When the Commons began to meet apart from the Lords they met a few times in the refectory, as I told you just now, but they soon settled down in this Chapter-House. It would be too long and tedious a story for me to attempt to recount the important acts that were passed in this memorable edifice. The Commons sat here till the last day of Henry VIII's life; their next meeting was in St. Stephen's Chapel in the adjacent Palace.

From 1547 to 1863, the Chapter-House was used as a storehouse for the public records. A special building for these has since been erected in Chancery Lane, and by a grant from Parliament this beautiful and time-honoured building has been redeemed from the miserable condition resulting from centuries of neglect.

A little way from the Chapter-House stands a small square tower known as the Parliament Office. It is thought that this tower was once the convent prison, but however that may be, it was sold by the Abbey to Edward III., and was for many years the royal jewel-house. Its present name arose from the fact of all acts of Parliament being deposited here, till they were moved to the Victoria Tower in 1864. From the jewel-house, in the days of the abbots, there used to be a path leading to a stream that ran down to the Thames. Hereabouts lived the hermit of Westminster, in what was called "The Anchorite's House." From age to age, a succession of hermits dwelt here, how chosen for the post we do not know, but we hear of Richard II. visiting the hermit in 1381, and of Henry V. doing the same at the time of his father's death in 1413. It is said that one of these "holy men" had been buried in a leaden coffin, in a small chapel adjoining his cell. The keeper of the palace, William Ushborne, paid a plumber to dig up this coffin and bring it to his office, after throwing the bones down the cloister well. Tradition says that the plumber fainted and died in Ushborne's house. Ushborne was guilty of other crimes; he managed to steal a piece of the convent land and made it into a garden with a fish-pond in the middle. He was supping with his neighbours one evening on fish from this pond, and had taken two or three mouthfuls of a large pike, when he shouted "Look! look! here is come a fellow who is going to choke me." He died on the spot, killed by the fish he had reared on the scene of his sacrilege. Adjoining the land stolen by Ushborne was the Infirmary, (now College) Garden, where sick brothers took exercise. Of the infirmary, only a few fragments of arches remain—but these undoubtedly date from the time of the Confessor. Here the sick monks dwelt, visited at times by the long procession of the healthy brethren. Here also lived the "playfellows"—the monks over fifty years of age—who were told nothing unpleasant, were freed from the ordinary rules, and were permitted to enjoy the privilege of censuring anything they heard or saw.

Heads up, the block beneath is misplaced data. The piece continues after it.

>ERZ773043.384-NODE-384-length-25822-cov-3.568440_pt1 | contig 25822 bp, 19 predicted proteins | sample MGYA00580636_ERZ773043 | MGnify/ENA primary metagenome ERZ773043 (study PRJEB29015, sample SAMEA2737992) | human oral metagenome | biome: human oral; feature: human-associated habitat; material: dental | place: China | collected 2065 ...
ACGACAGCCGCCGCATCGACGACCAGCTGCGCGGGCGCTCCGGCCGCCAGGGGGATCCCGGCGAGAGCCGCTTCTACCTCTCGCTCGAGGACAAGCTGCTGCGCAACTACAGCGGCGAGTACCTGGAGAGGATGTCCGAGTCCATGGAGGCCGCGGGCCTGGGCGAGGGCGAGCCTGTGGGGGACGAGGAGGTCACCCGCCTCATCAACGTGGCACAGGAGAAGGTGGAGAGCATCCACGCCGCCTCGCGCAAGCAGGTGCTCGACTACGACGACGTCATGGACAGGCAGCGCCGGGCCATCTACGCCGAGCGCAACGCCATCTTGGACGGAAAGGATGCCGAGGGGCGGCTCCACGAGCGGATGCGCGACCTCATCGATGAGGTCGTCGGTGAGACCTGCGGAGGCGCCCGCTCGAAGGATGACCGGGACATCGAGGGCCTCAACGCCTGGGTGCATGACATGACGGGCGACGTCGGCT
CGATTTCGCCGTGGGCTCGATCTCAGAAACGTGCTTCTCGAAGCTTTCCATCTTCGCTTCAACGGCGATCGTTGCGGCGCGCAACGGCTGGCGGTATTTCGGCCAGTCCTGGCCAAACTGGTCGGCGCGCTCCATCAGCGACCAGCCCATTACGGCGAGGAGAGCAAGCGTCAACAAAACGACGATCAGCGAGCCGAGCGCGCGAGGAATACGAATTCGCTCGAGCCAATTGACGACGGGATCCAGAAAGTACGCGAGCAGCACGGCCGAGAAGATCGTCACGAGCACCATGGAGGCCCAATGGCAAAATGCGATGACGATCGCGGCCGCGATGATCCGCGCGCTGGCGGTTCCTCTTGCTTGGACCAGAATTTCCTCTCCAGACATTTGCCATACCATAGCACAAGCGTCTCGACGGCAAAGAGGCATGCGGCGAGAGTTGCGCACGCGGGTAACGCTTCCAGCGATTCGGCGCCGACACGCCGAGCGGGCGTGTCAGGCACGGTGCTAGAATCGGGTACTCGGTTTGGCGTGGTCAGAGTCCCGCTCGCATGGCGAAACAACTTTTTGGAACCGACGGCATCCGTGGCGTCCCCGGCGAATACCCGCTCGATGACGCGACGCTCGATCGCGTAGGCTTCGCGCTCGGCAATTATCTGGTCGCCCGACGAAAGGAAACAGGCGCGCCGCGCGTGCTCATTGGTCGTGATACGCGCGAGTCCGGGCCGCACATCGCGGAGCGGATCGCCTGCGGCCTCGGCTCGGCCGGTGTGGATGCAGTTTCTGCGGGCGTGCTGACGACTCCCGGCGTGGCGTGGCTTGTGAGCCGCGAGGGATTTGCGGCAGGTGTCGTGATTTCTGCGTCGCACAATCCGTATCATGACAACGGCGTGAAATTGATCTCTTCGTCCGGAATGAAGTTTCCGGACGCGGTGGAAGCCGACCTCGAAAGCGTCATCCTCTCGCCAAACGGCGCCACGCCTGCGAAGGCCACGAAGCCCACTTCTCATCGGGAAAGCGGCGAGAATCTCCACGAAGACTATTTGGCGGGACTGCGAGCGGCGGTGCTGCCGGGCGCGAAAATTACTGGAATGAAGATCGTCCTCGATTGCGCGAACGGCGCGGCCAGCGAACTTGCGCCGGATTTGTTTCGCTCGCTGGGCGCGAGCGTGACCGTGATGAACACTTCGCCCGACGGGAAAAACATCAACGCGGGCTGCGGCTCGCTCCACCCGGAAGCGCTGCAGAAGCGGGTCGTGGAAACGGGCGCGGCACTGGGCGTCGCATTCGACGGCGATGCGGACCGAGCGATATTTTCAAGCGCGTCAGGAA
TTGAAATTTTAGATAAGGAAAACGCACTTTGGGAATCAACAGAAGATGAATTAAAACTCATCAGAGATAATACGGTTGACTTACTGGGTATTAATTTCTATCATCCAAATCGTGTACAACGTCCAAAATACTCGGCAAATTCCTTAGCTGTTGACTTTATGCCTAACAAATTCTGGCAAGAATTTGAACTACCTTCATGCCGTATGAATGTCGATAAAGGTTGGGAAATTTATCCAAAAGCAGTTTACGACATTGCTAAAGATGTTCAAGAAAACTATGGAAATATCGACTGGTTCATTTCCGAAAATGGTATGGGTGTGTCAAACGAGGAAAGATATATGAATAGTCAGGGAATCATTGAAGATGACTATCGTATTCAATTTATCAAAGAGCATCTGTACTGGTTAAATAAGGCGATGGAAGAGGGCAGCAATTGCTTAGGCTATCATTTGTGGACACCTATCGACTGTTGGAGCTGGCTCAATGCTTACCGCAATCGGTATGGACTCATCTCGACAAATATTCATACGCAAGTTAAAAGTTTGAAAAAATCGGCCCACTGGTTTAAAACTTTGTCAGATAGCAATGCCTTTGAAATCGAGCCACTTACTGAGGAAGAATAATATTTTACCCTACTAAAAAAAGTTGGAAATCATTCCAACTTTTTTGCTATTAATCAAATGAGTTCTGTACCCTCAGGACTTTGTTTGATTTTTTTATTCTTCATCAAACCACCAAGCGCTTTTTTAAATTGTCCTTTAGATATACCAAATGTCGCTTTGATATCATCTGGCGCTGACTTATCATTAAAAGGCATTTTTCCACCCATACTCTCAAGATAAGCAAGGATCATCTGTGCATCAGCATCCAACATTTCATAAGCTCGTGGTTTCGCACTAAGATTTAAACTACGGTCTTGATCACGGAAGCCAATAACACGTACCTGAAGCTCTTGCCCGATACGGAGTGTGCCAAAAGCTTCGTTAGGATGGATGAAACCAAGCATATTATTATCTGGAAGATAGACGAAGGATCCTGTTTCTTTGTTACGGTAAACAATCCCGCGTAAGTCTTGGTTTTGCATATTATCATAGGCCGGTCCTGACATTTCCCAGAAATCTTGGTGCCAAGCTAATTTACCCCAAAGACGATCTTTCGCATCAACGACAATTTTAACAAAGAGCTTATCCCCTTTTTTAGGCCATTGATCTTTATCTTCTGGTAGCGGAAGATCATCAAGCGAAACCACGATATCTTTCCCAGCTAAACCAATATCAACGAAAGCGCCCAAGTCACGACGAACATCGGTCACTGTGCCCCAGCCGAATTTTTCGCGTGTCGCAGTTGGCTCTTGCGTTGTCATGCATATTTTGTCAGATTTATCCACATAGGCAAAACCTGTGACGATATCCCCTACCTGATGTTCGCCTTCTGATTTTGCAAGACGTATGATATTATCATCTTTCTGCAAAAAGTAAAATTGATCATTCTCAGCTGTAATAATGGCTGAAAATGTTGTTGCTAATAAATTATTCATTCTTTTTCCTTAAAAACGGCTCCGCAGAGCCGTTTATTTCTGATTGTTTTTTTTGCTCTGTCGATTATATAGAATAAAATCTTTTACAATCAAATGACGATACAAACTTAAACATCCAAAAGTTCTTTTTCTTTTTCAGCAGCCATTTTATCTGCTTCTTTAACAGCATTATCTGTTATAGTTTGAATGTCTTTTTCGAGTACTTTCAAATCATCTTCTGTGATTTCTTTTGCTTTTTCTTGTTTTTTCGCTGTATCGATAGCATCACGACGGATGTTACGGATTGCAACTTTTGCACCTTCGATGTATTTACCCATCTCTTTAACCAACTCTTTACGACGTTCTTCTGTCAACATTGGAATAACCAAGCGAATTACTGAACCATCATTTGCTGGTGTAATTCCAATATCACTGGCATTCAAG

The Infirmary Chapel (in which, by the way, the young monks were privately whipped to spare them from the more public floggings in the Chapter-House) was dedicated to St. Catherine. Many bishops were consecrated and many church councils held in this building, of which only a few arcades and pillars forming part of modern buildings now mark the site. A curious scene was enacted here, at a church assembly, in 1124, when the Archbishops of York and Canterbury quarrelled about precedence. Richard of Canterbury took his seat on the right-hand side of the Pope's Legate, whereupon, Roger of York, who claimed that place, went and sat down in Canterbury's lap. He was speedily pulled off by Canterbury's servants, and much knocked about. Severely bruised, and with his cope torn, York rushed into the Abbey, where he found the king, and told his wrongs. The king bound over both the archbishops to keep the peace for five years, and the Pope issued an edict that Canterbury should be Primate of all England, and York Primate of England.

In the next century, St. Catherine's Chapel witnessed a stirring scene, when Henry III., holding in one hand a Gospel, in the other a lighted taper, swore to uphold Magna Charta. The king and all the great dignitaries present threw their candles on the ground, then holding their noses and shutting their eyes, they exclaimed "So go out in smoke and stench the accursed souls of those who break or pervert this charter." No voice was louder than that of the king's in shouting "Amen and Amen!" and yet somehow, in future years, he did not seem to bear in mind his solemn covenant. It was quite as well for England that he did not, for out of the resistance to his perfidious folly sprang the English Parliament.

Having mentioned now the most important of the convent buildings, I shall conclude my stories by telling about the monuments to be seen in the Abbey.



"It was the nightingale singing to the rose," said the girl, bending over the flowers. "I heard it all through the night, when the moon was shining into my room."

"No, it was not."

And the brook danced by—such a tiny little silver streak, winding through the ferns and mosses, that the girl could scarcely see it. But she certainly heard it, for no other voice could be so sweet.

"Did you see the lilies in the moonlight?" continued the voice; "they looked like pearl and ivory."

"Then, does the nightingale like the lilies best?" asked the girl.

"I do not know. But what has the nightingale to do with it?"

The girl looked down at the lilies, and one of them seemed to nod to her, and its perfumed breath rose up, until a delicate cloud, like incense, spread around her.